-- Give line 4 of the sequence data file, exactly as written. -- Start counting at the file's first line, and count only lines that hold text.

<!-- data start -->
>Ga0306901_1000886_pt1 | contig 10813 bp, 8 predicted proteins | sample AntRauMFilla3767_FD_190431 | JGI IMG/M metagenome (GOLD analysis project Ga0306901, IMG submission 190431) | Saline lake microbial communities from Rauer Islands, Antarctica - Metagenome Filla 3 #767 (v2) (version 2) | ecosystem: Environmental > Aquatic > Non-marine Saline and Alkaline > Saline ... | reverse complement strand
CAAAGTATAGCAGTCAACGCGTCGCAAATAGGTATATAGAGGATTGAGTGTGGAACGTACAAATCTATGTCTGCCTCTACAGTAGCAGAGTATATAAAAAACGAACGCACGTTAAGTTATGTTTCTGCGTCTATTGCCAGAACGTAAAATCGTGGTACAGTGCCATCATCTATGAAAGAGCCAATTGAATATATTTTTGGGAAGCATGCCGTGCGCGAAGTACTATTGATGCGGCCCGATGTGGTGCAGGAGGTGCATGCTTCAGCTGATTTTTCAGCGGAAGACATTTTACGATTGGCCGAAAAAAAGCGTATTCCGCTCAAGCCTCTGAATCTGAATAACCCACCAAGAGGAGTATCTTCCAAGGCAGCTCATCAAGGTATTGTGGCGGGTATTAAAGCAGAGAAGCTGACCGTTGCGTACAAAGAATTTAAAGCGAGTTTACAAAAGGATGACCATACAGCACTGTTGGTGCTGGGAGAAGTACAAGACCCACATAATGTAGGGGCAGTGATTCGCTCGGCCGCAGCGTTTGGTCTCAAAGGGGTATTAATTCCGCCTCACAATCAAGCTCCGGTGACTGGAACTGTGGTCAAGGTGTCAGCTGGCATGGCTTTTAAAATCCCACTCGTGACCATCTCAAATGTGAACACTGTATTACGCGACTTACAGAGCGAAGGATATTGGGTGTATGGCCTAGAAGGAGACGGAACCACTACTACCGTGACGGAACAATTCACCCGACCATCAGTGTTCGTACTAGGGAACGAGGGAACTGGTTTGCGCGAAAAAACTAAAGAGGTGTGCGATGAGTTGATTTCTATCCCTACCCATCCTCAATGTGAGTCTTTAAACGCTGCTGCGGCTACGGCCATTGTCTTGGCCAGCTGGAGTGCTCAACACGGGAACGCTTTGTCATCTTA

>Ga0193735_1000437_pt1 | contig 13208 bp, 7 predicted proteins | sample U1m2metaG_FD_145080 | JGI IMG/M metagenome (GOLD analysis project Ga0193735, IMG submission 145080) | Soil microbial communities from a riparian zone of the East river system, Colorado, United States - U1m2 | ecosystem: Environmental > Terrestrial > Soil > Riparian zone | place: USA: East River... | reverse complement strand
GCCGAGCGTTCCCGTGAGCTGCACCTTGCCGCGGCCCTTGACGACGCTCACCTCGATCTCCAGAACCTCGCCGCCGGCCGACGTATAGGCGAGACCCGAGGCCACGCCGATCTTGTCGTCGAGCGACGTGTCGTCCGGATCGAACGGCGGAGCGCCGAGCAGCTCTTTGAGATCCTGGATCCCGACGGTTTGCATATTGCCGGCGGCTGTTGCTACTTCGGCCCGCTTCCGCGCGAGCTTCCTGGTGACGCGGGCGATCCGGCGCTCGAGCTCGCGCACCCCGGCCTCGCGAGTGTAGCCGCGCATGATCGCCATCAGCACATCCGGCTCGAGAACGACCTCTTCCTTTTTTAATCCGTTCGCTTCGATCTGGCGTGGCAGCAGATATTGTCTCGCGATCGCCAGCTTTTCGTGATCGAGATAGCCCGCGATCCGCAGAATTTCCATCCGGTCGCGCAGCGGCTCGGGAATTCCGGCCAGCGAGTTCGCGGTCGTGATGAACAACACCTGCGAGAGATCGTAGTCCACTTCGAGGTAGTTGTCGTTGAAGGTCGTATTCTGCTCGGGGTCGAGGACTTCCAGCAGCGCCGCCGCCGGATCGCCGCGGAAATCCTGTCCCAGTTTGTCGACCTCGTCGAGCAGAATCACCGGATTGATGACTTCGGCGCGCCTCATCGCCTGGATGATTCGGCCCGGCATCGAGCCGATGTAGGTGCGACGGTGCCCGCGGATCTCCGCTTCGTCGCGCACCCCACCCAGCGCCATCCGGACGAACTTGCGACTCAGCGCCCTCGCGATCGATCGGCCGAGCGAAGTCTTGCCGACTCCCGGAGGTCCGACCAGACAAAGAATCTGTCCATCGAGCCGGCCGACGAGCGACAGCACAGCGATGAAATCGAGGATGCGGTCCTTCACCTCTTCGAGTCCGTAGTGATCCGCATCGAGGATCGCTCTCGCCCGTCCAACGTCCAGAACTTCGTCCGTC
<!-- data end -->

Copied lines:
GCCGAGCGTTCCCGTGAGCTGCACCTTGCCGCGGCCCTTGACGACGCTCACCTCGATCTCCAGAACCTCGCCGCCGGCCGACGTATAGGCGAGACCCGAGGCCACGCCGATCTTGTCGTCGAGCGACGTGTCGTCCGGATCGAACGGCGGAGCGCCGAGCAGCTCTTTGAGATCCTGGATCCCGACGGTTTGCATATTGCCGGCGGCTGTTGCTACTTCGGCCCGCTTCCGCGCGAGCTTCCTGGTGACGCGGGCGATCCGGCGCTCGAGCTCGCGCACCCCGGCCTCGCGAGTGTAGCCGCGCATGATCGCCATCAGCACATCCGGCTCGAGAACGACCTCTTCCTTTTTTAATCCGTTCGCTTCGATCTGGCGTGGCAGCAGATATTGTCTCGCGATCGCCAGCTTTTCGTGATCGAGATAGCCCGCGATCCGCAGAATTTCCATCCGGTCGCGCAGCGGCTCGGGAATTCCGGCCAGCGAGTTCGCGGTCGTGATGAACAACACCTGCGAGAGATCGTAGTCCACTTCGAGGTAGTTGTCGTTGAAGGTCGTATTCTGCTCGGGGTCGAGGACTTCCAGCAGCGCCGCCGCCGGATCGCCGCGGAAATCCTGTCCCAGTTTGTCGACCTCGTCGAGCAGAATCACCGGATTGATGACTTCGGCGCGCCTCATCGCCTGGATGATTCGGCCCGGCATCGAGCCGATGTAGGTGCGACGGTGCCCGCGGATCTCCGCTTCGTCGCGCACCCCACCCAGCGCCATCCGGACGAACTTGCGACTCAGCGCCCTCGCGATCGATCGGCCGAGCGAAGTCTTGCCGACTCCCGGAGGTCCGACCAGACAAAGAATCTGTCCATCGAGCCGGCCGACGAGCGACAGCACAGCGATGAAATCGAGGATGCGGTCCTTCACCTCTTCGAGTCCGTAGTGATCCGCATCGAGGATCGCTCTCGCCCGTCCAACGTCCAGAACTTCGTCCGTC